After studying more than 4,500 exoplanets, experts have listed the 24 best candidates for being “superhabitable”. By being characterized as “superhabitable”, these planets could be a bit warmer, slightly bigger, wetter, and older than Earth which means that they are possibly more habitable than our own planet. And when orbiting a star that is a bit cooler and lives longer than our own sun, that could mean that these planets contain better conditions for any possible life.
A team of experts that was led by Washington State University studied these exoplanets that are all located more than 100 light-years away from us. Dirk Schulze-Makuch, who is a geobiologist and the lead author of the study, as well as several astronomers, conducted the research and said that while these planets are considered to be “superhabitable”, it doesn’t mean that they do contain any type of life as much more research needs to be conducted, specifically on their atmospheres.
In order to study their atmospheres, they will need much more powerful technology such as NASA’s James Webb Telescope, the LUVIOR space observatory, and ESA’s PLATO that will hopefully be able to gather more information regarding these exoplanets.
“We have to focus on certain planets that have the most promising conditions for complex life. However, we have to be careful to not get stuck looking for a second Earth because there could be planets that might be more suitable for life than ours,” Schulze-Makuch explained. Based on their orbiting distance from their host star, as well as their size and surface temperature, the experts have predicted that they could also contain liquid water.
Since our sun’s total lifespan is less than 10 billion years (called a G star), scientists looked for G stars as well as K stars which are smaller, dimmer, and cooler but live much longer than our own sun with life spans of between 20 billion and 70 billion years. This means that the planets orbiting them could also be much older, ultimately giving them a lot more time for any potential life to evolve.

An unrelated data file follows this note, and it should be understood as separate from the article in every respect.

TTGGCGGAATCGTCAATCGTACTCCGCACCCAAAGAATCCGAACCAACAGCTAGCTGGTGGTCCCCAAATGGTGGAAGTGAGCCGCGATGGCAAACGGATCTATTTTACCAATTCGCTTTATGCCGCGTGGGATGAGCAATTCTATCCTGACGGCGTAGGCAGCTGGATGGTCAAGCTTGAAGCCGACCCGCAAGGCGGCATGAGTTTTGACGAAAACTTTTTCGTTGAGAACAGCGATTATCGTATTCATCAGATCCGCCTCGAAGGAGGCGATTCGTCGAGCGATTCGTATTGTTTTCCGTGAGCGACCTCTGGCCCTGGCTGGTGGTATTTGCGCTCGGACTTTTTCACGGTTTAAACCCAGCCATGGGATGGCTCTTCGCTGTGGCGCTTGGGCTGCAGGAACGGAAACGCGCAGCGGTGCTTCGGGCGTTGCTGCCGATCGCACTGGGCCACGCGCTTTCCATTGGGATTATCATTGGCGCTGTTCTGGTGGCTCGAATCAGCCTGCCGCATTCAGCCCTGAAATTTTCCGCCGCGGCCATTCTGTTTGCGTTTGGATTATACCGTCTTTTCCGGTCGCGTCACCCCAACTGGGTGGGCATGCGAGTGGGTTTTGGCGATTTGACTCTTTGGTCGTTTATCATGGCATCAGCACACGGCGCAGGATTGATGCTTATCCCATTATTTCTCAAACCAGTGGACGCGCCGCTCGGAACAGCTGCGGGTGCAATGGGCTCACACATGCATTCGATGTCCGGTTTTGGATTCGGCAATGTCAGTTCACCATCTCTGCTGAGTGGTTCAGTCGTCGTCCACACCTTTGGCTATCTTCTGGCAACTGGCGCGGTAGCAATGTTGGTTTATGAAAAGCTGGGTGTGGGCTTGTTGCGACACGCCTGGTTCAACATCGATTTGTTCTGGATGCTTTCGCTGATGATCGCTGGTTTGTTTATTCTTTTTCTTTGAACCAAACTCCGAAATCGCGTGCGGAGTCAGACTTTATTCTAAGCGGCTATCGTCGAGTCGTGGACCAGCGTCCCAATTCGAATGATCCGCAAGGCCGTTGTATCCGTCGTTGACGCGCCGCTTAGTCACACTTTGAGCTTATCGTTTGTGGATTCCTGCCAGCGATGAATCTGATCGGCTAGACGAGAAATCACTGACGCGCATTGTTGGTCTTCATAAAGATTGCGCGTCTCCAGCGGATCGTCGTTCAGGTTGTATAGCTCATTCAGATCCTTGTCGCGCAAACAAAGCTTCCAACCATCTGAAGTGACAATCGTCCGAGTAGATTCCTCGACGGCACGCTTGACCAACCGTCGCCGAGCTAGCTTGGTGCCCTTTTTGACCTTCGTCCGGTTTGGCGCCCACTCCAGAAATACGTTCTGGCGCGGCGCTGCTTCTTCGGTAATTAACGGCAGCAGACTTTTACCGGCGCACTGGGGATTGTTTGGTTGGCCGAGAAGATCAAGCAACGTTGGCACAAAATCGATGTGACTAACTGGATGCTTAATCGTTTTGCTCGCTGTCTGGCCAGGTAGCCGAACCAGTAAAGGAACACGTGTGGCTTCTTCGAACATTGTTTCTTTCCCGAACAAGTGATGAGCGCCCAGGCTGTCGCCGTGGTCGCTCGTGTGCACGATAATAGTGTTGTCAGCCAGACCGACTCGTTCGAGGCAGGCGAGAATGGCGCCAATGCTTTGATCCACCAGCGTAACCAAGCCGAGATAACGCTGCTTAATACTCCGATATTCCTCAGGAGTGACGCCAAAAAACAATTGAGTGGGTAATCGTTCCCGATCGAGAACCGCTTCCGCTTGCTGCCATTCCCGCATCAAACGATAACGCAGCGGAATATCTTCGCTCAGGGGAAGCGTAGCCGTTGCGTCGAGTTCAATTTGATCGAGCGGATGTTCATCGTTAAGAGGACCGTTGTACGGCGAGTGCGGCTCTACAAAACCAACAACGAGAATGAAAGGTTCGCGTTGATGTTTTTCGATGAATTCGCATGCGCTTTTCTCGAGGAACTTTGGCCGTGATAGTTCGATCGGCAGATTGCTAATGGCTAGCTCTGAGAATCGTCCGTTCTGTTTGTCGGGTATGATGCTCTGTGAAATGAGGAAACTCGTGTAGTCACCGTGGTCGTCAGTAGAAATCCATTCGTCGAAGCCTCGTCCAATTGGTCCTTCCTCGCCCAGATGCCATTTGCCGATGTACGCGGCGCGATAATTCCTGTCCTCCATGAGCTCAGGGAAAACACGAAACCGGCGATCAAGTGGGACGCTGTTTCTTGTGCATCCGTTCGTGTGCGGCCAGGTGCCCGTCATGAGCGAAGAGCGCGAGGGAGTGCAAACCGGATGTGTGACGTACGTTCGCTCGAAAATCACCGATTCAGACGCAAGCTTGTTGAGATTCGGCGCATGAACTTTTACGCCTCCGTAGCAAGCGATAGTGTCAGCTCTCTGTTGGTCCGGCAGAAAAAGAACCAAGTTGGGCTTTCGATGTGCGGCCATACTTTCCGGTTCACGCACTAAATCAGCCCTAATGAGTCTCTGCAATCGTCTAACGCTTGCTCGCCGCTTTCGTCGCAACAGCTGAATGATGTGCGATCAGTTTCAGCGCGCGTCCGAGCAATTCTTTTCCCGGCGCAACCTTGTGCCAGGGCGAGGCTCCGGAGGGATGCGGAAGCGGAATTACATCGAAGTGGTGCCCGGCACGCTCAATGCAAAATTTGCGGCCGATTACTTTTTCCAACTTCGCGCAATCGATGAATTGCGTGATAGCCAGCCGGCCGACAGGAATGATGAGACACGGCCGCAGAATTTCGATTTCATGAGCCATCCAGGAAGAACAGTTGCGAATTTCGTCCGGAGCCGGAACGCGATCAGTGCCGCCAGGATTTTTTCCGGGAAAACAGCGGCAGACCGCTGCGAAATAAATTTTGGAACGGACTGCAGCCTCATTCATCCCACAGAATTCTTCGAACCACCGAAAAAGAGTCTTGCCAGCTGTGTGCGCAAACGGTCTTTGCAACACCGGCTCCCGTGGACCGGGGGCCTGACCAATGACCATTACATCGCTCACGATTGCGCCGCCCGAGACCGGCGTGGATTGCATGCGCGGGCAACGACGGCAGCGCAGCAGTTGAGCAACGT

Additionally, if a planet is a bit bigger than Earth, it should have more land available for any possible life to thrive. And if they are slightly warmer than Earth (about 8 degrees Fahrenheit warmer) and have more moisture in the air (perhaps clouds and humidity), this would allow for a much greater chance of having life. For comparison, there is a lot more variety of life living in our tropical rain forests than in dry, cooler areas on our planet.
Schulze-Makuch finished off by stating, “It's sometimes difficult to convey this principle of superhabitable planets because we think we have the best planet,” adding, “We have a great number of complex and diverse lifeforms, and many that can survive in extreme environments. It is good to have adaptable life, but that doesn't mean that we have the best of everything.”
While these planets are way too far for us to visit (at least for now), it gives scientists a better understanding of hopefully finding more potential “superhabitable” planets in other locations in the universe and perhaps even closer to Earth. Their research was published in the journal Astrobiology and can be read in full here.